“I’m in! I’m running for Governor of the Commonwealth of Pennsylvania,” Barletta, 65, said in a tweet on May 17. “We need bold leadership to help get Pennsylvanians back to work, our students back in the classroom, and our businesses booming again!”
Barletta, who represented the state in the U.S. House from 2011 to 2019, lost his Senate bid to incumbent Sen. Bob Casey (D-Pa.). Previously, he had served as mayor of Hazleton, Pennsylvania.
Pennsylvania’s governor, Tom Wolf, a Democrat, is barred from running for reelection in 2022 due to term limits.
In a campaign launch video, Barletta touted his record as a successful businessman, vowed to boost the state’s economy, oppose efforts to suppress fossil fuels, fight illegal immigration, take measures to shore up election integrity, and make neighborhoods safer.
“We grew our company to the largest of its kind in the Commonwealth,” he said, referring to the pavement marking company that he founded in 1984.
“We created good-paying jobs for hardworking Pennsylvanians,” Barletta said, highlighting his service as mayor and member of the U.S. House.
“But the Pennsylvania we all grew up with, the one we all knew just a few years ago, it’s slipping away from us,” he said.
“Our way of life changed dramatically during the pandemic,” Barletta added, blaming the state’s Democratic governor for a heavy-handed approach to COVID-19 restrictions that he said made things “so much worse.”
“They had a disastrous response to the pandemic. Wolf squeezed our small business owners and put hardworking Pennsylvanians on the unemployment line. These politicians kept our kids out of school for far too long. And who knows the long-term damage of that?” Barletta said.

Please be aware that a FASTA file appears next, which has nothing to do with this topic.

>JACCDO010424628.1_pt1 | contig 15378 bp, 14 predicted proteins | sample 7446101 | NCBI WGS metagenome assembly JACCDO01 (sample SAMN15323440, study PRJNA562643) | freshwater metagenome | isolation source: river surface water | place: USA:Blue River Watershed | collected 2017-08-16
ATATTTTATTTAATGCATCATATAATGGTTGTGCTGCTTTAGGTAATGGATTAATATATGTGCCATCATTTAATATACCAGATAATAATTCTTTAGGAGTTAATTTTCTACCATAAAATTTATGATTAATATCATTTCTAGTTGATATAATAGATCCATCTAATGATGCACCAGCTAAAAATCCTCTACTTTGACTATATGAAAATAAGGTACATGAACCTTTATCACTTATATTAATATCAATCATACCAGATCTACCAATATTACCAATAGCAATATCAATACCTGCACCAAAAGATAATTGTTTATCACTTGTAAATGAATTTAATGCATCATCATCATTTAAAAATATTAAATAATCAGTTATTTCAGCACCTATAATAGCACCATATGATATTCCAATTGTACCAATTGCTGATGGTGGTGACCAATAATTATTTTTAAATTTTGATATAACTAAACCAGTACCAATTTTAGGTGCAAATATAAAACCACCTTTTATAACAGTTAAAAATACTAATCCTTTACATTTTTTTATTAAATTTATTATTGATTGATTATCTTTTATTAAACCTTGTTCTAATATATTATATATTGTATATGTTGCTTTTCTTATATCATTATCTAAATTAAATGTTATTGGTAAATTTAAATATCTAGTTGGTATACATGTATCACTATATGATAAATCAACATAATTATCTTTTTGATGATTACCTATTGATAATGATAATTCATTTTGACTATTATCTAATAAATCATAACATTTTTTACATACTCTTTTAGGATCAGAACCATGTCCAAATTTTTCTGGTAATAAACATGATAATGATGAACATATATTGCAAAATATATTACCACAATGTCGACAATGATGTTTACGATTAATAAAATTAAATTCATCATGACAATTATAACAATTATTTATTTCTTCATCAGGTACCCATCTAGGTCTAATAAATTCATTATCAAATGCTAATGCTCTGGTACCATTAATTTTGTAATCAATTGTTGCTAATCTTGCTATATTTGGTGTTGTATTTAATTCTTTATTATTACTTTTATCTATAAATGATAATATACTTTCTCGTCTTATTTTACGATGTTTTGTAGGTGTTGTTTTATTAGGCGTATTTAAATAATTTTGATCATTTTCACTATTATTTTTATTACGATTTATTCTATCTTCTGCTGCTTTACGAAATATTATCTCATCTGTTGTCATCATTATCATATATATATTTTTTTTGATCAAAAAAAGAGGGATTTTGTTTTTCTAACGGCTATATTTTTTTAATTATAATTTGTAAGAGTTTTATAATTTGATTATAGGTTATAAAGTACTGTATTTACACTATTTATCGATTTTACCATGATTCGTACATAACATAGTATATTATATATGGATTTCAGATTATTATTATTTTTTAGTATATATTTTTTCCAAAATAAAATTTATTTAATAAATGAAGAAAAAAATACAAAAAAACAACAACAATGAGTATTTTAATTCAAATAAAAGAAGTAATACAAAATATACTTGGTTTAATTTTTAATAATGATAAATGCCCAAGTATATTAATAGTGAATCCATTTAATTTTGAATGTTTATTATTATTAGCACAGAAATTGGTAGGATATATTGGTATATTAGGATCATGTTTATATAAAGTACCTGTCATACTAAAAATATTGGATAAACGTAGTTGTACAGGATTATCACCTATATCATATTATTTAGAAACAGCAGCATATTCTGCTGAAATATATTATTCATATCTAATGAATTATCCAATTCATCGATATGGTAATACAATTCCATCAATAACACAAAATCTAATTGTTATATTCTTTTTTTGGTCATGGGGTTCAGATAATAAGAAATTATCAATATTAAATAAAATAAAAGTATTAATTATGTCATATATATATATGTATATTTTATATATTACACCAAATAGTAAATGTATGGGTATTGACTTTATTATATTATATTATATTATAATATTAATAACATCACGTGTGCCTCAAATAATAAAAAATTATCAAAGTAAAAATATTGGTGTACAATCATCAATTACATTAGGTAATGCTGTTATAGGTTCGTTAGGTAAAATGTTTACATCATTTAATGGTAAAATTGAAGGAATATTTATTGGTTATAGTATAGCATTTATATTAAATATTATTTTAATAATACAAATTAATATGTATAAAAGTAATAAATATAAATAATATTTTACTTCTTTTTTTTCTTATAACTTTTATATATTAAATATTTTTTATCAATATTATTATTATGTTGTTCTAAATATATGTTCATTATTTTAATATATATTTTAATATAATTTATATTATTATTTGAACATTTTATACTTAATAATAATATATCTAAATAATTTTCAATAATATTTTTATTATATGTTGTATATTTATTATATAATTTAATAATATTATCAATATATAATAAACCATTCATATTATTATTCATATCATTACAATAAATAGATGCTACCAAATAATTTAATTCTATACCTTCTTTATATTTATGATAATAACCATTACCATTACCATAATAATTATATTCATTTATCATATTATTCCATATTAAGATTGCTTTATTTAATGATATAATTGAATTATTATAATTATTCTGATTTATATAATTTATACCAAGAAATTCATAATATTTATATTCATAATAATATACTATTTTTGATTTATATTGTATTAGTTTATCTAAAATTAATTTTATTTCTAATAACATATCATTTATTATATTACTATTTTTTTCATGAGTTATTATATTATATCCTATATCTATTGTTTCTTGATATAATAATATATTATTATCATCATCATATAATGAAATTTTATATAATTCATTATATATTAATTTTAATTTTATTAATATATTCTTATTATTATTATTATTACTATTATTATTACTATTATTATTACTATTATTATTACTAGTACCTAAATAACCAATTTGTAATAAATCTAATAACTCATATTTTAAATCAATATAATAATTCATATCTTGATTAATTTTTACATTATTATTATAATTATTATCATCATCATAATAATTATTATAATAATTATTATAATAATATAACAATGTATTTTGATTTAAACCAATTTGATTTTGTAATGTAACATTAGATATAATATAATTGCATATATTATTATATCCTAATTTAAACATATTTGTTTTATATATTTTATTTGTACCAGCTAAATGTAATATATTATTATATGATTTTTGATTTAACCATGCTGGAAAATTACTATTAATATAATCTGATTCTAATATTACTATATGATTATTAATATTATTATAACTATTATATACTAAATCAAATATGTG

Falling COVID-19 infection and death counts, along with updated public health guidance from the Centers for Disease Control and Prevention, have fueled calls for states to roll back restrictions.
Wolf recently defended his decision not to lift all COVID-19 restrictions until Memorial Day, May 31, after some Republicans argued they should be lifted on May 28 to boost Pennsylvania’s economy and help the hospitality industry, which has been hit especially hard by the pandemic.
“I’m not trying to play games. Maybe we should have done it May 15. Maybe we should wait until Sept. 1. I don’t know. What is the right time? I’m trying to do the best that I can,” Wolf said at a press conference last week, according to local outlet News 8.
Barletta also accused Wolf and “his liberal friends in DC” of trying to end the production of coal, oil, and natural gas, which Barletta said would destroy thousands of jobs.
“We need to take back our natural resources from the elites and turn on the energy powerhouse that Pennsylvania can be,” Barletta said.
Wolf’s administration in early May solidified its intention to begin imposing a price on greenhouse gas emissions from power plants, a move that could make Pennsylvania the first major fossil fuel state to adopt a carbon pricing policy. The regulatory scheme is a key part of Wolf’s climate change agenda. Opponents say the move would devastate coal and natural gas jobs and hurt local businesses.
In his campaign video, Barletta also vowed to oppose efforts to defund the police or “put sanctuary cities in our hometowns,” while promising to fight for election integrity.
So far, Barletta’s only declared opponent in the Republican primary is Joe Gale, a Montgomery County commissioner.
State Attorney General Josh Shapiro will be seeking the Democratic Party’s nomination.